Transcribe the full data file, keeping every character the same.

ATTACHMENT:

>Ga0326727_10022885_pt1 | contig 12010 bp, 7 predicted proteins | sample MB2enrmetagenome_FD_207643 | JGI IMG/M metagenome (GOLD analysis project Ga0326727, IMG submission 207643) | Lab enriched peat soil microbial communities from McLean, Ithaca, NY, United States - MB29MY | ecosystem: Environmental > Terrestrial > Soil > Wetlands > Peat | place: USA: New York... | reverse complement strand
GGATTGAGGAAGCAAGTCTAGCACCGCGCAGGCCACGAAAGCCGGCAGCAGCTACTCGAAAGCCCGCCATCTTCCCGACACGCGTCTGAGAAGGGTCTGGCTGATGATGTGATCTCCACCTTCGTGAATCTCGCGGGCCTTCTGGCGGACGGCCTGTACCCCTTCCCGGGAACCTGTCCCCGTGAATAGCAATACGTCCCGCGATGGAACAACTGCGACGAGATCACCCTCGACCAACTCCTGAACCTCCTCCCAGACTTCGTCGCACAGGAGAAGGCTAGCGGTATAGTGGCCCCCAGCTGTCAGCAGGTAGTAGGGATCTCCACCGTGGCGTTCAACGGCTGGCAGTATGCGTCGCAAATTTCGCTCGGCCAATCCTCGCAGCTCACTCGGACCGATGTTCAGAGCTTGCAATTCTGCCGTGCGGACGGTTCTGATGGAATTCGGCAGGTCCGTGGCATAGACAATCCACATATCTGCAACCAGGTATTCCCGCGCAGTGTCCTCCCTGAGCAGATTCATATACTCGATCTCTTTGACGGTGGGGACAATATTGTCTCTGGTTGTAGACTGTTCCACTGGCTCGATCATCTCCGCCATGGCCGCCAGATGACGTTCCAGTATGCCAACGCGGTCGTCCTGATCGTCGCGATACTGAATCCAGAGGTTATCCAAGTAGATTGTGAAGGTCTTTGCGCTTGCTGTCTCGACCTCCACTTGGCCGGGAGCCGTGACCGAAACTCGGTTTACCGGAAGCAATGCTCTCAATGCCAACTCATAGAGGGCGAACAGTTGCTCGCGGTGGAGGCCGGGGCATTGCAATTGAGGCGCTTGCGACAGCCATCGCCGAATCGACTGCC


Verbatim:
>Ga0326727_10022885_pt1 | contig 12010 bp, 7 predicted proteins | sample MB2enrmetagenome_FD_207643 | JGI IMG/M metagenome (GOLD analysis project Ga0326727, IMG submission 207643) | Lab enriched peat soil microbial communities from McLean, Ithaca, NY, United States - MB29MY | ecosystem: Environmental > Terrestrial > Soil > Wetlands > Peat | place: USA: New York... | reverse complement strand
GGATTGAGGAAGCAAGTCTAGCACCGCGCAGGCCACGAAAGCCGGCAGCAGCTACTCGAAAGCCCGCCATCTTCCCGACACGCGTCTGAGAAGGGTCTGGCTGATGATGTGATCTCCACCTTCGTGAATCTCGCGGGCCTTCTGGCGGACGGCCTGTACCCCTTCCCGGGAACCTGTCCCCGTGAATAGCAATACGTCCCGCGATGGAACAACTGCGACGAGATCACCCTCGACCAACTCCTGAACCTCCTCCCAGACTTCGTCGCACAGGAGAAGGCTAGCGGTATAGTGGCCCCCAGCTGTCAGCAGGTAGTAGGGATCTCCACCGTGGCGTTCAACGGCTGGCAGTATGCGTCGCAAATTTCGCTCGGCCAATCCTCGCAGCTCACTCGGACCGATGTTCAGAGCTTGCAATTCTGCCGTGCGGACGGTTCTGATGGAATTCGGCAGGTCCGTGGCATAGACAATCCACATATCTGCAACCAGGTATTCCCGCGCAGTGTCCTCCCTGAGCAGATTCATATACTCGATCTCTTTGACGGTGGGGACAATATTGTCTCTGGTTGTAGACTGTTCCACTGGCTCGATCATCTCCGCCATGGCCGCCAGATGACGTTCCAGTATGCCAACGCGGTCGTCCTGATCGTCGCGATACTGAATCCAGAGGTTATCCAAGTAGATTGTGAAGGTCTTTGCGCTTGCTGTCTCGACCTCCACTTGGCCGGGAGCCGTGACCGAAACTCGGTTTACCGGAAGCAATGCTCTCAATGCCAACTCATAGAGGGCGAACAGTTGCTCGCGGTGGAGGCCGGGGCATTGCAATTGAGGCGCTTGCGACAGCCATCGCCGAATCGACTGCC